Recently it was brought to our attention that a campaign mailer endorsing Herschel Walker quoted a headline published in our newspaper regarding the adverse effects of inflation on Georgians.
The Newnan Times-Herald does not endorse any candidates for any elections, as that goes against our policy of neutrality toward all candidates.
We were never contacted or consulted on the use of our headline, but if we had been, we would have been able to attribute the quote to the actual source.
The referenced story was written by T.A. DeFeo, a contributing writer for The Center Square, an American news website that features reporting on state and local government from a conservative perspective. We ran the story in order to offer another viewpoint on the effects of inflation across the U.S.
We looked into the funding source for the campaign mailers, and they were paid for by Americans For Prosperity Action, a conservative super PAC based just up the road in Gwinnett County. The latest reports, filed with the Federal Election Commission at the end of last month, indicate that Americans for Prosperity Action has spent more than $37.5 million to support candidates in federal elections this year.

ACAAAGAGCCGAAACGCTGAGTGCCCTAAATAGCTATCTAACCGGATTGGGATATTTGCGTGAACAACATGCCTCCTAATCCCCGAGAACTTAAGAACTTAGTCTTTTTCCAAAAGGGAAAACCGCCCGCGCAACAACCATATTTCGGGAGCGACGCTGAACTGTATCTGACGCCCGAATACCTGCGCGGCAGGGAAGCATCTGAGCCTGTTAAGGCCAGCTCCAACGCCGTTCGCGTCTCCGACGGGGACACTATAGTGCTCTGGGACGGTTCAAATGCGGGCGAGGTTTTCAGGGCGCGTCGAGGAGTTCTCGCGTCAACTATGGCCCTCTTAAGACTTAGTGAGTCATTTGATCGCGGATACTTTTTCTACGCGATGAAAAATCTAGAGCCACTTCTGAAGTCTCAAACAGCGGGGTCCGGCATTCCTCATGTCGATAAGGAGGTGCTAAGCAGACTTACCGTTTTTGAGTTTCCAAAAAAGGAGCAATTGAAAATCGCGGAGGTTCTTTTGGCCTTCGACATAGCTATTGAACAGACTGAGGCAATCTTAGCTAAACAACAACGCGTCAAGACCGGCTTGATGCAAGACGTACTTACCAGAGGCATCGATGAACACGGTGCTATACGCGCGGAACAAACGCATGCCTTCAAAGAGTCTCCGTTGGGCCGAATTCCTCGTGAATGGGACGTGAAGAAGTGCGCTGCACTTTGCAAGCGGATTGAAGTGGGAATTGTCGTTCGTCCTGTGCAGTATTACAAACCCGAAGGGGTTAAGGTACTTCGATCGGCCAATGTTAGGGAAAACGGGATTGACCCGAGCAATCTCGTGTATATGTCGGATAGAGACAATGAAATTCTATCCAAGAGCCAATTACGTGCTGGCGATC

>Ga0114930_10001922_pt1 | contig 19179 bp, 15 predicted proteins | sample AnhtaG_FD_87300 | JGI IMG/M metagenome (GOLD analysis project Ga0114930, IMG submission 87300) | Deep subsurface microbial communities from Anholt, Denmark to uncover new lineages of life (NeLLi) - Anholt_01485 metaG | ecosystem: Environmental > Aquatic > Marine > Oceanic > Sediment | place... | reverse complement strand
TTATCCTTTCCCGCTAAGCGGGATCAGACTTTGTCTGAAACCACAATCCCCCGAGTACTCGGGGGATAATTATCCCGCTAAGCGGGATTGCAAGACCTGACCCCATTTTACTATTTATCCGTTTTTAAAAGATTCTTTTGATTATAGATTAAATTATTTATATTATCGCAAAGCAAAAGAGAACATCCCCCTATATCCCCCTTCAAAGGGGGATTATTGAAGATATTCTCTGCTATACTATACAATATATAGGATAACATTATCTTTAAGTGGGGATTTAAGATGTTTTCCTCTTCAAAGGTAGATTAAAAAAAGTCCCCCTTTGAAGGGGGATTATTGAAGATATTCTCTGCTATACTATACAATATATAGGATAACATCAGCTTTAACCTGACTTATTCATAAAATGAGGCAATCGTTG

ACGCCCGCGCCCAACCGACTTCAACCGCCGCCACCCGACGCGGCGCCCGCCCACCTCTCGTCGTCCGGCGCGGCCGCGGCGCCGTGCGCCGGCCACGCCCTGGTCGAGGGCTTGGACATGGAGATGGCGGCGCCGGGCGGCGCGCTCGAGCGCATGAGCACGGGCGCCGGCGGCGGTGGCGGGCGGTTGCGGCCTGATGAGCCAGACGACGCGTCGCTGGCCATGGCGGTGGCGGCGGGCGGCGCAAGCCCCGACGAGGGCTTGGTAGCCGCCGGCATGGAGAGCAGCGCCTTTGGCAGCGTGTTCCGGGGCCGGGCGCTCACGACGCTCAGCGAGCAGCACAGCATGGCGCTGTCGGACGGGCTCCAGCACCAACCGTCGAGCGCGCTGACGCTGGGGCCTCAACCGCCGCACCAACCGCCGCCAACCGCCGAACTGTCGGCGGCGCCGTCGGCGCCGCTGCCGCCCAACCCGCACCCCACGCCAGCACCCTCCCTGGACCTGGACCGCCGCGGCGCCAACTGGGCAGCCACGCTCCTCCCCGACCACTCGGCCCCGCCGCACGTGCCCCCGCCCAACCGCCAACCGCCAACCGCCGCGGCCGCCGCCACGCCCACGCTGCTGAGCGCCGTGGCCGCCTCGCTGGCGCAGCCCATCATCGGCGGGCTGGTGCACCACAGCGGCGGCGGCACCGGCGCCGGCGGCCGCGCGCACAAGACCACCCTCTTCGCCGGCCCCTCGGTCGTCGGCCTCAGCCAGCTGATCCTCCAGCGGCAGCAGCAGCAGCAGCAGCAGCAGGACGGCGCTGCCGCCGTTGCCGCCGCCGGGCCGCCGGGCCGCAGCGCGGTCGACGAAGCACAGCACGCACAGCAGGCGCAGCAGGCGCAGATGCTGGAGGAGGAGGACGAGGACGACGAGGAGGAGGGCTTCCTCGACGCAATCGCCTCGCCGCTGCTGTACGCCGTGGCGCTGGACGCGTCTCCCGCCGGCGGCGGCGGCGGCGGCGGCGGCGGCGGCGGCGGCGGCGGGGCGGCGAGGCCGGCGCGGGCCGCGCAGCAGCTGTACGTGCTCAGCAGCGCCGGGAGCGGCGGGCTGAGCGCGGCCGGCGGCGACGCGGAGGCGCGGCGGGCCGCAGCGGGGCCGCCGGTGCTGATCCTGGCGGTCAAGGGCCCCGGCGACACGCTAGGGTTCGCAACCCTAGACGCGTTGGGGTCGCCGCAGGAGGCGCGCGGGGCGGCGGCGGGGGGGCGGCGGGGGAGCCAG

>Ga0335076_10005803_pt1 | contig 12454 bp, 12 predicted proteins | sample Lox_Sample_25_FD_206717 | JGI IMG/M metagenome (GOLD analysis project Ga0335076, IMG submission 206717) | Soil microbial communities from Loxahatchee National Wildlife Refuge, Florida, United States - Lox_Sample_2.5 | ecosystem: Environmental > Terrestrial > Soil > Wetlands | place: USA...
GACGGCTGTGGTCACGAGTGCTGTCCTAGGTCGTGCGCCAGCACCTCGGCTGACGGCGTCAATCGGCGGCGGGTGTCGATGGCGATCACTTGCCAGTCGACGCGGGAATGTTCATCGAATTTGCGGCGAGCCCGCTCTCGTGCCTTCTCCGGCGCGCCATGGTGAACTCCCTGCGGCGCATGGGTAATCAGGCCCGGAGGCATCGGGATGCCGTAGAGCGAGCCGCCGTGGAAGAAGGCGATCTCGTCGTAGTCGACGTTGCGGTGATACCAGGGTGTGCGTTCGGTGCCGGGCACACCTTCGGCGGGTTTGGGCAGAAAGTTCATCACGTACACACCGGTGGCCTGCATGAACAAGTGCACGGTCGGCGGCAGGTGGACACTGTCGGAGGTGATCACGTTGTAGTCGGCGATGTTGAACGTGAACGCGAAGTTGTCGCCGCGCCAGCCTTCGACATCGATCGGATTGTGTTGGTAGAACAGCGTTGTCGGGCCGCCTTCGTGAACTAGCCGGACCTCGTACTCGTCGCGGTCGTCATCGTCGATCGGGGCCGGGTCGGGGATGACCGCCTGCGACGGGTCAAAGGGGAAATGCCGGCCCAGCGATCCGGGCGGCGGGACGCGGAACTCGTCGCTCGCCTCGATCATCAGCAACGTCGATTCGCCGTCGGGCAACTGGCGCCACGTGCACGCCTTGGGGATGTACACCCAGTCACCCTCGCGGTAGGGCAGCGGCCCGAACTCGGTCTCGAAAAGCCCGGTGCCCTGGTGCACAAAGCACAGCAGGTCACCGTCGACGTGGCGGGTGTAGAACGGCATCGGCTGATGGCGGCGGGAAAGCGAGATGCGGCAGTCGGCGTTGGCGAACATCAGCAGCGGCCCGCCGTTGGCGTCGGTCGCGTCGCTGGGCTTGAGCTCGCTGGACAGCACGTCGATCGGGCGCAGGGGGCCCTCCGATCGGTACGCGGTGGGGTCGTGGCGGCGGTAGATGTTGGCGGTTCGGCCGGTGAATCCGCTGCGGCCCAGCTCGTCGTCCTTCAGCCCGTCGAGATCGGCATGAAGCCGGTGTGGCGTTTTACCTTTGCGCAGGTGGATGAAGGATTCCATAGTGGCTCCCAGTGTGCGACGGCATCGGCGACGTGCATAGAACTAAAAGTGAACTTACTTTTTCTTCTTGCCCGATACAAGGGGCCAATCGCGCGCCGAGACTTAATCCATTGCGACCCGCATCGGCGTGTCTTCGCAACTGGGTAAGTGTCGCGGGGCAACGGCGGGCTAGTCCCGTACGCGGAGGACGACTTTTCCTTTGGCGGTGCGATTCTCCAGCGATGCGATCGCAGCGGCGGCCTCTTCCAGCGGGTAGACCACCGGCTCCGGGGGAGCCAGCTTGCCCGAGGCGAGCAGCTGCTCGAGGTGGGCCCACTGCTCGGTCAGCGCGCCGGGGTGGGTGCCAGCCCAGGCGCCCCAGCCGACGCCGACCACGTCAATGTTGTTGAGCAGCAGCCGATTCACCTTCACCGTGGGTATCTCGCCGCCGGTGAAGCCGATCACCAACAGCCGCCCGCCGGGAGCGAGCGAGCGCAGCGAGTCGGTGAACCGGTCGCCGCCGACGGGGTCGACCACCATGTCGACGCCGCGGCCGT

It cost the PAC nearly $39,000 to produce the flyers supporting Herschel Walker and another $9,000 to mail them. So far, Americans for Prosperity Action has spent more than $3.2 million in 2022 to support the former University of Georgia football star’s Senate run against Raphael Warnock.
Some Cowetans raised the hue and cry in April after receiving federal PAC-funded mailers sent in support of a slate of candidates attempting to “take over” the Coweta County Board of Education. Local voters ultimately decided against all four of those candidates.
National money continues to pour into Georgia in an attempt to influence our elections, as special interest groups push to localize conflict and partisanship that simply does not exist at the same level here as it does on the national stage.
Only our Coweta County residents should have the power to make a difference at the ballot box over issues that affect us directly. Be aware of the source of campaign messages and consider the lack of context provided. These messages are meant to elicit an emotional response that can override voters' most basic common sense.
And don't hesitate to look into the sources for this rage bait. It's not always pretty.
We've got three more weeks of this nonsense, so buckle up. All of us at The NTH are wading through mountains of emails and propaganda on a daily, if not hourly, basis in order to present the basic facts in a well-rounded package.
Hopefully we can help you, our readers, make some sense out of all of this noise.